Here's a past excerpt of mine on the subject of high meat:

http://www.rawpaleodietforum.com/journals/a-day-in-the-life-of-tylerdurden/msg72756/#msg72756
The traditional Inuit ... put the meat in the hide of the animal (I wonder if the hide allows a small amount of oxygen in through the hide?) and tied it with the animal's tendons or something and then buried it either under rocks (just so other animals couldn't get it I think?), or in a grass-lined hole covered with loose dirt.

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High meats also are not for newbies it seems - even newbie doggies.
I agree. I don't know why some newbies jump right into making inept versions of high meat instead of trying out raw meat for a while and learning more about how to make and store high meat properly. We had one fellow do that recently. He paid no attention to the instructions about high meat, claimed he got sick from his so-called "high meat" that he left out on a warm day, blamed it on raw meat in general and gave up on the raw Paleo approach after just a few days. No surprise there.

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I didn't see anything about that new mix on the Slankers website yesterday. I've been trying to read my way all the way through that too. I'll look more and then ask them before ordering.
You could ask Lex or Slankers themselves.

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So - if you get a ground up mix with more bones than a human would naturally eat - it would seem that it might be too much calcium - no?
Probably so. I imagine it could be particularly problematic for people who already have high levels of calcium and those prone to constipation.

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I have totally gotten over the bacteria fear when it comes to eggs and dairy through slow education.
I do recommend eating probiotic foods (which you do anyway) and having a plan in place if you do overdose on pathogenic bacteria. Better safe than sorry. I'm thinking of keeping an emetic on hand, such as anantmul (ipecac, sarsparilla) powder. I had bad nausea once (I'm not sure if it was due to some miso soup I ate or old fermented CLO I took that I had left out of the fridge or a combination) and found that clay and ginger tea and raw honey didn't help any and I didn't feel better until I vomited what I ate back out (and then I was fine), so I'm thinking that if I get bad nausea again I'll just make myself vomit to get it over with, rather than have to feel bad for hours. I'm thinking I would also drink fluid before taking the emetic, to make the flow easier and avoid choking. Of course, this probably wouldn't be a good plan for someone prone to bulimia, but that has never been anything close to an issue for me.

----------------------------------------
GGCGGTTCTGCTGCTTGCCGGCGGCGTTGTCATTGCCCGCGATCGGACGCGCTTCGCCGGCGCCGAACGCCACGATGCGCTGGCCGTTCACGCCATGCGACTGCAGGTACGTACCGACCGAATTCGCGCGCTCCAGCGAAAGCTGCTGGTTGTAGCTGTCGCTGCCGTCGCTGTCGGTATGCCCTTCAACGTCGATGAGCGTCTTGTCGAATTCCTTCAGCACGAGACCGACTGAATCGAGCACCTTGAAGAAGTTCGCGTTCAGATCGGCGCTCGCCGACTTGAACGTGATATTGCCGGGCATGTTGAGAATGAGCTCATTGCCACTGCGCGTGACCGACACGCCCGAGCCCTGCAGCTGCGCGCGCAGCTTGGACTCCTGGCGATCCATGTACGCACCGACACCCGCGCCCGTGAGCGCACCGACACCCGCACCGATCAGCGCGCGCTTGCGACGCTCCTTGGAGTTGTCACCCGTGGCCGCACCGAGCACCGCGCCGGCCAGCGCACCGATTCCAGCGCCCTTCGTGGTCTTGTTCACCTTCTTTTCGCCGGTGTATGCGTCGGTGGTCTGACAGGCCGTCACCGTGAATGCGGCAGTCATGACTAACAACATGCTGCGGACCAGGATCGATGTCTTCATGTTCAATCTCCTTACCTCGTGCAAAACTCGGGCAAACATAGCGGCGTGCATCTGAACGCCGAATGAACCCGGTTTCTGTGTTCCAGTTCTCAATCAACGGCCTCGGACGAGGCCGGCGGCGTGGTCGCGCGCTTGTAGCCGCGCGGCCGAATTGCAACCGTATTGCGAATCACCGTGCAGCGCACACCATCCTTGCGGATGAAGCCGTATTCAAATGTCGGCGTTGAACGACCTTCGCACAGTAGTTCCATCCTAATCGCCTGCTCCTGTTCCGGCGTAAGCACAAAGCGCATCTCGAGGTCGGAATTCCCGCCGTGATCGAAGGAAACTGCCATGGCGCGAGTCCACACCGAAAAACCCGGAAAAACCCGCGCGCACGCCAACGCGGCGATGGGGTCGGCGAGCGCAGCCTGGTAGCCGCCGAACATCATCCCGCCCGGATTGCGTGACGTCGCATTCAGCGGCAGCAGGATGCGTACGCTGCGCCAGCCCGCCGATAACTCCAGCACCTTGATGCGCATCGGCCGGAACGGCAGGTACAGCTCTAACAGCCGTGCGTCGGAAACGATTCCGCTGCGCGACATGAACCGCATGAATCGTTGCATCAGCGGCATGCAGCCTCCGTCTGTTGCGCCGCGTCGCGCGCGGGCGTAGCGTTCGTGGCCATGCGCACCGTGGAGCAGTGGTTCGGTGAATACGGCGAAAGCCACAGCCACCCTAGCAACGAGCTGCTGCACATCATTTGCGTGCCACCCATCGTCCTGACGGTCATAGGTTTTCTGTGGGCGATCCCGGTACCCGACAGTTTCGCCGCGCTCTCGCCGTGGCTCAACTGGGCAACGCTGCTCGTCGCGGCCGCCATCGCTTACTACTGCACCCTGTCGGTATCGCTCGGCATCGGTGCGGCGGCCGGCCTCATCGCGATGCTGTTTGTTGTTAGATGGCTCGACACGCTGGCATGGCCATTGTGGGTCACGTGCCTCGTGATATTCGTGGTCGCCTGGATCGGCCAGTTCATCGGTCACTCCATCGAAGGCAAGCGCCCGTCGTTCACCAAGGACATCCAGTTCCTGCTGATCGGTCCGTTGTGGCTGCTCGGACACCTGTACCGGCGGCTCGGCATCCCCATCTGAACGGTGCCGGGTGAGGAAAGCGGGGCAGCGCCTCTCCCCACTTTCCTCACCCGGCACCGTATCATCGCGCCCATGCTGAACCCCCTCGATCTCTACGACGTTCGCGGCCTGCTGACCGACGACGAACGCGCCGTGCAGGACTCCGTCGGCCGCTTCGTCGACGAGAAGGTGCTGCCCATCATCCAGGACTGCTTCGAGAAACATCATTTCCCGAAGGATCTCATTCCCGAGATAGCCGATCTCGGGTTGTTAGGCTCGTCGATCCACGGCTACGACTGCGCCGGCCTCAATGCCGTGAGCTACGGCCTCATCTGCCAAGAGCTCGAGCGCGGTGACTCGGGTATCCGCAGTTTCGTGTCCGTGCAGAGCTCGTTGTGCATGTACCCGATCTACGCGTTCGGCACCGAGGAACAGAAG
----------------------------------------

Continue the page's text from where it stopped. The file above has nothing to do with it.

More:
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I wonder about AV's comments on how frozen meats do not help with cellular regeneration and all the other jazz he says.
AV's comments regarding frozen meats don't bother me. I eat both frozen and fresh meats. I understand that Lex eats mostly frozen.
>"When some one eats an Epi paleo Rx template and follows the rules of circadian biology they get plenty of starches when they are available three out of the four seasons." -Jack Kruse, MD
>"I recommend 20 percent of calories from carbs, depending on the size of the person" -Ron Rosedale, MD (in other words, NOT zero carbs) http://preview.tinyurl.com/6ogtan
>Finding a diet you can tolerate is not the same as fixing what's wrong. -Tim Steele
Beware of problems from chronic Very Low Carb

Offline Dorothy

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Re: Braaaaains
« Reply #36 on: August 02, 2011, 11:42:31 am »
Good points Zi. I think I will test myself and my oldest dog who's so miserable on fresh meat to see how we all do. The dogs already eat frozen meat so the next step up would be fresh. Tonight I bought some ground organic grass-fed meat at the store. SCORE! I'll take just a taste and give doggie with mange a taste. I used to give them all fresh meats from the store but not grass-fed and I had to go through bouts of diarrhea that weren't much fun. Maybe grass-fed will be different.